The following oddity from a reader:
When is an amendment not an amendment? When it’s a separate agreement!
From the introductory paragraph of a supplier’s attachment to another agreement:
IMPLEMENTATION ASSISTANCE AMENDMENT NUMBER ONE TO BASIC LICENSE AGREEMENT NUMBER [redacted] CUSTOMER: [redacted]
This Amendment, together with the terms and conditions contained int he Basic License Agreement, dated January ___, 2010 shall constitute a separate and distinct Agreement between the parties. All the terms and conditions of said Basic License Agreement continue in full force and effect and shall control this Amendment unless specifically modified hereby.
I’m not entirely sure what this means. From what I gather, what they really intend is for this “Amendment” not to amend anything, but to use the “Basic License Agreement” as a master set of terms and to add additional terms to address “implementation assistance” services. Sort of like an addendum with additional legal terms. Nevertheless, I wonder whether its prudent under any circumstance to refer to something as an “amendment” when you don’t intend it to modify the agreement to which it is attached.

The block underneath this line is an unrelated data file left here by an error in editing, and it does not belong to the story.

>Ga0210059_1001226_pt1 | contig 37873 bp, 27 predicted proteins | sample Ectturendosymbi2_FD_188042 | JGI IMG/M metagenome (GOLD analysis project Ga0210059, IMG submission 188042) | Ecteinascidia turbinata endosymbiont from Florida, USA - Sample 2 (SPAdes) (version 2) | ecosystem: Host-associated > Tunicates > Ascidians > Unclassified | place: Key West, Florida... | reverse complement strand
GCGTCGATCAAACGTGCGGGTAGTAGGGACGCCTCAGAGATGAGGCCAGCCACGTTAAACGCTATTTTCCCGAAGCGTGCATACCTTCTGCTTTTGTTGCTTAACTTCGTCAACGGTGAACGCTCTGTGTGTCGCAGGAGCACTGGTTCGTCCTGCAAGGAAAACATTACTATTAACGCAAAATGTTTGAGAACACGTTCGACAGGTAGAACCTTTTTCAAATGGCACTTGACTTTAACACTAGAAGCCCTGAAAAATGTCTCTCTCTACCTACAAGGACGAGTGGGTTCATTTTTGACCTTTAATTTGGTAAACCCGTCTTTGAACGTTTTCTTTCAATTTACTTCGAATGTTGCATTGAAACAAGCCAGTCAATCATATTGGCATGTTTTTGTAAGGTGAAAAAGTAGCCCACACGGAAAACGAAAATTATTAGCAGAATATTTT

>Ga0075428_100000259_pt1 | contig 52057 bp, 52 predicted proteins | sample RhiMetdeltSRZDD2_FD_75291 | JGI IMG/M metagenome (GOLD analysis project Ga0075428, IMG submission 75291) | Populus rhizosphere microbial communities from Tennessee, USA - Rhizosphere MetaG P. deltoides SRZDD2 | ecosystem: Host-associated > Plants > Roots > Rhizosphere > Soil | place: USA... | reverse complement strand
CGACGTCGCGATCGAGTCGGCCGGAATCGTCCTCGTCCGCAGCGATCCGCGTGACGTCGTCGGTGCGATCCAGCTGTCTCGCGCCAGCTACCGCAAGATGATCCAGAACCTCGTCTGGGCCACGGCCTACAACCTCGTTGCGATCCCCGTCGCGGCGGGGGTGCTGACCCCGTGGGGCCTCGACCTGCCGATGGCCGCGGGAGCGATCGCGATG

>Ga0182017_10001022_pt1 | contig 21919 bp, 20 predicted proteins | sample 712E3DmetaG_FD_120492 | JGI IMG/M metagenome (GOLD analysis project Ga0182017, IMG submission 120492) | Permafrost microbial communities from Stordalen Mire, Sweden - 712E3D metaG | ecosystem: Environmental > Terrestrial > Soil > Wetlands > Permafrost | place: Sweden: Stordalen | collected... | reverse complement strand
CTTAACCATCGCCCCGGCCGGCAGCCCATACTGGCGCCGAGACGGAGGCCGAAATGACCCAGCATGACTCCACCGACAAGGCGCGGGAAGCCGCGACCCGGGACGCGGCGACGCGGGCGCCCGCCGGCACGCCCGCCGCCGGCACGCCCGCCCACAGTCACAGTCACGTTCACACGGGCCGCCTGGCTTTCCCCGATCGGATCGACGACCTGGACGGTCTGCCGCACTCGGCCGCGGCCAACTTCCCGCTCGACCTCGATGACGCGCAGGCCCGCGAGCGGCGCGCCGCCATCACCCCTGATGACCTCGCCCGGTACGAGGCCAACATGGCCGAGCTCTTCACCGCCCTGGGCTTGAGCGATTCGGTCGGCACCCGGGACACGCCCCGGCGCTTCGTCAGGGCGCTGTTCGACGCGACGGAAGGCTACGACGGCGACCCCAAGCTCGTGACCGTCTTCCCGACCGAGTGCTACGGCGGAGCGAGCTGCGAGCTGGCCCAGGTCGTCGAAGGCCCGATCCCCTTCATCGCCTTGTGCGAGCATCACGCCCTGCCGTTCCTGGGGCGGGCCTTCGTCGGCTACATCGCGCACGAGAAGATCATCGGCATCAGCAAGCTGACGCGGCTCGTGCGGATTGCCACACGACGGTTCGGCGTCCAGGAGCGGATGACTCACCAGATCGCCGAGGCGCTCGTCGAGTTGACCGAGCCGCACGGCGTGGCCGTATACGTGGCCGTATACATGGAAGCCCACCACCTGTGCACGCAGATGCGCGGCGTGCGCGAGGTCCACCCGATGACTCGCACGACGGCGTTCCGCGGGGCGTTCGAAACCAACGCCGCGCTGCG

From the world of bizzaro-drafting!
I agree: don’t give anything in a contract a misleading label, because someone—notably a judge—may take you at your word.
2 thoughts on “When Is an Amendment Not an Amendment?”
Not to mention that this would cause all kinds of chaos where there are tolling issues, such as in a mortgage or other document that would be given debtholder priority based on its effective date.
from your answer, i get it that an addendum does not have the effect to amend an agreement? do you know of any scholarly witings on this topic or have you written anything more detailed about addendums?